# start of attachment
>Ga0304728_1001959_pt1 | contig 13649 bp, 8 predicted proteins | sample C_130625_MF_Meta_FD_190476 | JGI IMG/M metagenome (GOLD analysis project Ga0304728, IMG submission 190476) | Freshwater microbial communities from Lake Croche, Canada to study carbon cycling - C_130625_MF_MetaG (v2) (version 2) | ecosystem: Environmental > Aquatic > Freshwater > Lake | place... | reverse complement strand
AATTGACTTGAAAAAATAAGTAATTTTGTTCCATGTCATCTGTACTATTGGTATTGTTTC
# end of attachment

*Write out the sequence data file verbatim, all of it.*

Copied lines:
>Ga0304728_1001959_pt1 | contig 13649 bp, 8 predicted proteins | sample C_130625_MF_Meta_FD_190476 | JGI IMG/M metagenome (GOLD analysis project Ga0304728, IMG submission 190476) | Freshwater microbial communities from Lake Croche, Canada to study carbon cycling - C_130625_MF_MetaG (v2) (version 2) | ecosystem: Environmental > Aquatic > Freshwater > Lake | place... | reverse complement strand
AATTGACTTGAAAAAATAAGTAATTTTGTTCCATGTCATCTGTACTATTGGTATTGTTTC